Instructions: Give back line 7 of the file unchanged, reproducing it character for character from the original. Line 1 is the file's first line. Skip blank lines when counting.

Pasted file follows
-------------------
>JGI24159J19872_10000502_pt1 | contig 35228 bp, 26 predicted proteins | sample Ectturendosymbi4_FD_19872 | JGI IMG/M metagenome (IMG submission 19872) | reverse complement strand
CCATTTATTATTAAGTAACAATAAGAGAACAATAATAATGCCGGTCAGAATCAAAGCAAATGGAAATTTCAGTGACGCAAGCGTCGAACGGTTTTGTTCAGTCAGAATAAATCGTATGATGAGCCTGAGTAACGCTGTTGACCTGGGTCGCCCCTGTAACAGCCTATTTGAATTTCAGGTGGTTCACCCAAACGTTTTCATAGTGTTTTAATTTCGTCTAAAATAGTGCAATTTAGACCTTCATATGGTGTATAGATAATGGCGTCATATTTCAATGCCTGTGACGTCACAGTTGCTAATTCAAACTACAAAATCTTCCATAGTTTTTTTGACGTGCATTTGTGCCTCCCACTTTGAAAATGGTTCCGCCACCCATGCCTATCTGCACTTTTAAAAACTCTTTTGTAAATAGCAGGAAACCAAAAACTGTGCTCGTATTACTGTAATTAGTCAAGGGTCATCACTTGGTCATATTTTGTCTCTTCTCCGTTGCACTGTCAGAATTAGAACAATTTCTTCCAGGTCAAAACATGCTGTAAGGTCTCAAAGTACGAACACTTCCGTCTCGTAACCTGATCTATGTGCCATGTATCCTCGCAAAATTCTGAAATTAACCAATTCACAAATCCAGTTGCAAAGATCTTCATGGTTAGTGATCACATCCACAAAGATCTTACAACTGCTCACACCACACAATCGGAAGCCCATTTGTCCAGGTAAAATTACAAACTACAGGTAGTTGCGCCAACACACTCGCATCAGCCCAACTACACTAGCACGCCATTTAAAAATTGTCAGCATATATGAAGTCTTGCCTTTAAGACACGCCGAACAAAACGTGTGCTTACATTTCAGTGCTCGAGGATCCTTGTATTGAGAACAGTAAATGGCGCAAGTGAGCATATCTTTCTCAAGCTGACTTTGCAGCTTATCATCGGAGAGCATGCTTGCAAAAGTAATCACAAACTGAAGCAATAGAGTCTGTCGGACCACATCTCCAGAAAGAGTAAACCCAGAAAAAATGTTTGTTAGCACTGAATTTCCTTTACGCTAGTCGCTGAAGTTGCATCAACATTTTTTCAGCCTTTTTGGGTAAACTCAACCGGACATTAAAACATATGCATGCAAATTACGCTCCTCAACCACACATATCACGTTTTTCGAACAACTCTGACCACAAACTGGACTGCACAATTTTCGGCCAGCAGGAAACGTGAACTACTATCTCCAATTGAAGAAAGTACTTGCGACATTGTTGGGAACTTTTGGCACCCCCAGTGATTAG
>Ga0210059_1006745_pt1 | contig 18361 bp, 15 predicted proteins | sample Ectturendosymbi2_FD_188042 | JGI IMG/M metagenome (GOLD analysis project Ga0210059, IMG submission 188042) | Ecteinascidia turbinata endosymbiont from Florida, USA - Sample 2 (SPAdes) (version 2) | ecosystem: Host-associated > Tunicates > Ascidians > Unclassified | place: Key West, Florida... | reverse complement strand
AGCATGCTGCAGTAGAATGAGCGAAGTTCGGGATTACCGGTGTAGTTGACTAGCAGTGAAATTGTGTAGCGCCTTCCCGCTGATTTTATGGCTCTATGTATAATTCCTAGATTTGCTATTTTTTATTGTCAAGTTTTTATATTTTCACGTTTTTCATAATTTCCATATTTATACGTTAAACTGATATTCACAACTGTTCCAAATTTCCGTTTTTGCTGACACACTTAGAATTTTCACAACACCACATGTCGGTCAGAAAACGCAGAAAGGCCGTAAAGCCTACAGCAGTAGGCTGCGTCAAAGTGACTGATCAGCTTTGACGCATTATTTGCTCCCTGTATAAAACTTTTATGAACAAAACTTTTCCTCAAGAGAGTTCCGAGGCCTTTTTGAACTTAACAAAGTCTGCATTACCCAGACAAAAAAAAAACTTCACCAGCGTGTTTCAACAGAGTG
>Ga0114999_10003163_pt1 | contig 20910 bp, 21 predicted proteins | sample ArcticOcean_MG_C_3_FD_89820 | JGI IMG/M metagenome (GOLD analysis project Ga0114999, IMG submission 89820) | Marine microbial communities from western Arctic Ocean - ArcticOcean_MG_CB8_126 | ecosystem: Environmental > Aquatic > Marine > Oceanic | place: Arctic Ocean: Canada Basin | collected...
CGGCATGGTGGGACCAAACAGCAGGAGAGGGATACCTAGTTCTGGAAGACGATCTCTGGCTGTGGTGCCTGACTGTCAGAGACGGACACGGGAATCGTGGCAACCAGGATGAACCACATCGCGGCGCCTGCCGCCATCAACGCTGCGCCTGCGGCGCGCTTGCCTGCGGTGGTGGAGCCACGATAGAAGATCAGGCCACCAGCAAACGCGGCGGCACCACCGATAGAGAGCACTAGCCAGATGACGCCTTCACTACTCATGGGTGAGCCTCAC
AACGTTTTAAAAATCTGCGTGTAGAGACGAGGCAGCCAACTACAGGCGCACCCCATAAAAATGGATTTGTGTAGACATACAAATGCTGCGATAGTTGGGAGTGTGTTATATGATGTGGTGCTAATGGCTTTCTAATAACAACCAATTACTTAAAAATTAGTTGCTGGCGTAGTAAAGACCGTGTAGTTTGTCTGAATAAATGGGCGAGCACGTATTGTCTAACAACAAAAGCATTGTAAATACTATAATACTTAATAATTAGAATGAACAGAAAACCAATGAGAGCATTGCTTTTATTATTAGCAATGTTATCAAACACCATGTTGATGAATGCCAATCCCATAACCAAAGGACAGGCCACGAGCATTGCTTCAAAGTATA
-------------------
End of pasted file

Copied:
AACGTTTTAAAAATCTGCGTGTAGAGACGAGGCAGCCAACTACAGGCGCACCCCATAAAAATGGATTTGTGTAGACATACAAATGCTGCGATAGTTGGGAGTGTGTTATATGATGTGGTGCTAATGGCTTTCTAATAACAACCAATTACTTAAAAATTAGTTGCTGGCGTAGTAAAGACCGTGTAGTTTGTCTGAATAAATGGGCGAGCACGTATTGTCTAACAACAAAAGCATTGTAAATACTATAATACTTAATAATTAGAATGAACAGAAAACCAATGAGAGCATTGCTTTTATTATTAGCAATGTTATCAAACACCATGTTGATGAATGCCAATCCCATAACCAAAGGACAGGCCACGAGCATTGCTTCAAAGTATA